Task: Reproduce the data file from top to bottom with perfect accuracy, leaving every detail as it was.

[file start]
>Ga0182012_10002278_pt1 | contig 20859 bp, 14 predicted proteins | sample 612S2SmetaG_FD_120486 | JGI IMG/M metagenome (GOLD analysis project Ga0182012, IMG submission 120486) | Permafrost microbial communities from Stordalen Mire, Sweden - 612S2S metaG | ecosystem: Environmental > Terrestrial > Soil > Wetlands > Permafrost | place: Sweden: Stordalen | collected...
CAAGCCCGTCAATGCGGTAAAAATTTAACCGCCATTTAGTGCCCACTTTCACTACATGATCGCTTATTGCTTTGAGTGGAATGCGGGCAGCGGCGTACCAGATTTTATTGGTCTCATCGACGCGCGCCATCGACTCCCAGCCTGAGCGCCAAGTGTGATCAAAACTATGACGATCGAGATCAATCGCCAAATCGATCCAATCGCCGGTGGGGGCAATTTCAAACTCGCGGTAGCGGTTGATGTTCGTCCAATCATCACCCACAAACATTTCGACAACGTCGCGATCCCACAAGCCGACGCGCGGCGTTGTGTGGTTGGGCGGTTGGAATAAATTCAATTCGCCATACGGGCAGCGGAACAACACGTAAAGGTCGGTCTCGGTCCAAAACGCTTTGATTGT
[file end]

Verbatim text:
>Ga0182012_10002278_pt1 | contig 20859 bp, 14 predicted proteins | sample 612S2SmetaG_FD_120486 | JGI IMG/M metagenome (GOLD analysis project Ga0182012, IMG submission 120486) | Permafrost microbial communities from Stordalen Mire, Sweden - 612S2S metaG | ecosystem: Environmental > Terrestrial > Soil > Wetlands > Permafrost | place: Sweden: Stordalen | collected...
CAAGCCCGTCAATGCGGTAAAAATTTAACCGCCATTTAGTGCCCACTTTCACTACATGATCGCTTATTGCTTTGAGTGGAATGCGGGCAGCGGCGTACCAGATTTTATTGGTCTCATCGACGCGCGCCATCGACTCCCAGCCTGAGCGCCAAGTGTGATCAAAACTATGACGATCGAGATCAATCGCCAAATCGATCCAATCGCCGGTGGGGGCAATTTCAAACTCGCGGTAGCGGTTGATGTTCGTCCAATCATCACCCACAAACATTTCGACAACGTCGCGATCCCACAAGCCGACGCGCGGCGTTGTGTGGTTGGGCGGTTGGAATAAATTCAATTCGCCATACGGGCAGCGGAACAACACGTAAAGGTCGGTCTCGGTCCAAAACGCTTTGATTGT